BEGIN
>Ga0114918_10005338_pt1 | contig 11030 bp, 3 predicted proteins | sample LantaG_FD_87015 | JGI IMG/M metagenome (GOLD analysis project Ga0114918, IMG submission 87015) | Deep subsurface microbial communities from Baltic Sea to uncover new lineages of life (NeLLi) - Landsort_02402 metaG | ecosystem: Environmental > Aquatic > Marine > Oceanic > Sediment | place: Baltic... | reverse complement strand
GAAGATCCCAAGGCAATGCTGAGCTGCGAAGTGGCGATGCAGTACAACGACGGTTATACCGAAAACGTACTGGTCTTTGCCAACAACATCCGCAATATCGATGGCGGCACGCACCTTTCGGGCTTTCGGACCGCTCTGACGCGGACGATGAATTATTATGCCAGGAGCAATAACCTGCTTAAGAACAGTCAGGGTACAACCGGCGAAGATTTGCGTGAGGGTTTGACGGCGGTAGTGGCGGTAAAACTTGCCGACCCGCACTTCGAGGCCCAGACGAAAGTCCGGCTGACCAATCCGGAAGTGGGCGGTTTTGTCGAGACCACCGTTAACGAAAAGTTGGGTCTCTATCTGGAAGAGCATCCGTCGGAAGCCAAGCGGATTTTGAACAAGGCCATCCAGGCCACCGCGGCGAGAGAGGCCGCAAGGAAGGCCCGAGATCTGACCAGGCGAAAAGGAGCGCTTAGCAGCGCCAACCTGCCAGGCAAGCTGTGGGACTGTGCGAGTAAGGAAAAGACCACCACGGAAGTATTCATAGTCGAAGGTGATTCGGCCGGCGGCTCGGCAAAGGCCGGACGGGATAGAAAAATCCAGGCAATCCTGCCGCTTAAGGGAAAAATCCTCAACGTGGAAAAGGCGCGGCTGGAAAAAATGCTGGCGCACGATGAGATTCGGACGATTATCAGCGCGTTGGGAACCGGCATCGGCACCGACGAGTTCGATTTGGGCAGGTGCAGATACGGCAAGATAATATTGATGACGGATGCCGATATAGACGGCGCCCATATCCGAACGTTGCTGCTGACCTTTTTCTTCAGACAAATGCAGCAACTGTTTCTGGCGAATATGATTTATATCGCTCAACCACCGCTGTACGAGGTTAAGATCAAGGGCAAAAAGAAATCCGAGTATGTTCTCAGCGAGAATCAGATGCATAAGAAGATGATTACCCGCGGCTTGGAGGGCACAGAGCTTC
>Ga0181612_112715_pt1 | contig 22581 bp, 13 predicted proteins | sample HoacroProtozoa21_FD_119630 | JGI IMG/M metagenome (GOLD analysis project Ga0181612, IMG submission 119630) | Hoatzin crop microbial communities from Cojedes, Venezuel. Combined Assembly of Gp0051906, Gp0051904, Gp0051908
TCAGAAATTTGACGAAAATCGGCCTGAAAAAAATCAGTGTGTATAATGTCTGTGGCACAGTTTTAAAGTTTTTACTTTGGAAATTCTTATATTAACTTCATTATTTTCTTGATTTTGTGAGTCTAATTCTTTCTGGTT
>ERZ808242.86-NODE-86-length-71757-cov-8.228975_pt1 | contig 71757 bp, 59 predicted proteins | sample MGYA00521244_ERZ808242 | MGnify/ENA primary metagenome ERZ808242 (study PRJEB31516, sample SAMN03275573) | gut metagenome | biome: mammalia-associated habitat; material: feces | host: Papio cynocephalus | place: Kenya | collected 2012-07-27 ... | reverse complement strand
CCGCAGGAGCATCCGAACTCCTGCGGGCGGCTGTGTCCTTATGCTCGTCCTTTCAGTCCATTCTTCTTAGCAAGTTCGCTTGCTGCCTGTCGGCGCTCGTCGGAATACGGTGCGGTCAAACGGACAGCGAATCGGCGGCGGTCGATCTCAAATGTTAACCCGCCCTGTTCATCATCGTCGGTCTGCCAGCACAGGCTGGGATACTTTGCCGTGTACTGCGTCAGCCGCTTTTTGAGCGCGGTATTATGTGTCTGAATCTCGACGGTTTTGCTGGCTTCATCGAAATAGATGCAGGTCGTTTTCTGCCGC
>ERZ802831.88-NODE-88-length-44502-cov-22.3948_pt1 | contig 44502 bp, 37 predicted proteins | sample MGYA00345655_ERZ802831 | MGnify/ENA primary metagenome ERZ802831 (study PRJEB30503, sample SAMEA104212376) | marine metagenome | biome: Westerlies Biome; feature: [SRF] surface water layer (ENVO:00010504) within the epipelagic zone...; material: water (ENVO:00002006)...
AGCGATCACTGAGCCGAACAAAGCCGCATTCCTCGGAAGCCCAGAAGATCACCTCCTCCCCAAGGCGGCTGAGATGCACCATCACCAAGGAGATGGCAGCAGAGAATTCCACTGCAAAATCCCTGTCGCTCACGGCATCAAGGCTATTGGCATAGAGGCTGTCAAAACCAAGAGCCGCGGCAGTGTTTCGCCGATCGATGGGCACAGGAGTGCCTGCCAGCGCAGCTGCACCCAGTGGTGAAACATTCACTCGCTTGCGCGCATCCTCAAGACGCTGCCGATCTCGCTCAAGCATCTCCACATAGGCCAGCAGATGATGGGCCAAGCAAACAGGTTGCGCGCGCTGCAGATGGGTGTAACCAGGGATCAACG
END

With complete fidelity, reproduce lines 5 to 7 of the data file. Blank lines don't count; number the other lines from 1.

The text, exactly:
>ERZ808242.86-NODE-86-length-71757-cov-8.228975_pt1 | contig 71757 bp, 59 predicted proteins | sample MGYA00521244_ERZ808242 | MGnify/ENA primary metagenome ERZ808242 (study PRJEB31516, sample SAMN03275573) | gut metagenome | biome: mammalia-associated habitat; material: feces | host: Papio cynocephalus | place: Kenya | collected 2012-07-27 ... | reverse complement strand
CCGCAGGAGCATCCGAACTCCTGCGGGCGGCTGTGTCCTTATGCTCGTCCTTTCAGTCCATTCTTCTTAGCAAGTTCGCTTGCTGCCTGTCGGCGCTCGTCGGAATACGGTGCGGTCAAACGGACAGCGAATCGGCGGCGGTCGATCTCAAATGTTAACCCGCCCTGTTCATCATCGTCGGTCTGCCAGCACAGGCTGGGATACTTTGCCGTGTACTGCGTCAGCCGCTTTTTGAGCGCGGTATTATGTGTCTGAATCTCGACGGTTTTGCTGGCTTCATCGAAATAGATGCAGGTCGTTTTCTGCCGC
>ERZ802831.88-NODE-88-length-44502-cov-22.3948_pt1 | contig 44502 bp, 37 predicted proteins | sample MGYA00345655_ERZ802831 | MGnify/ENA primary metagenome ERZ802831 (study PRJEB30503, sample SAMEA104212376) | marine metagenome | biome: Westerlies Biome; feature: [SRF] surface water layer (ENVO:00010504) within the epipelagic zone...; material: water (ENVO:00002006)...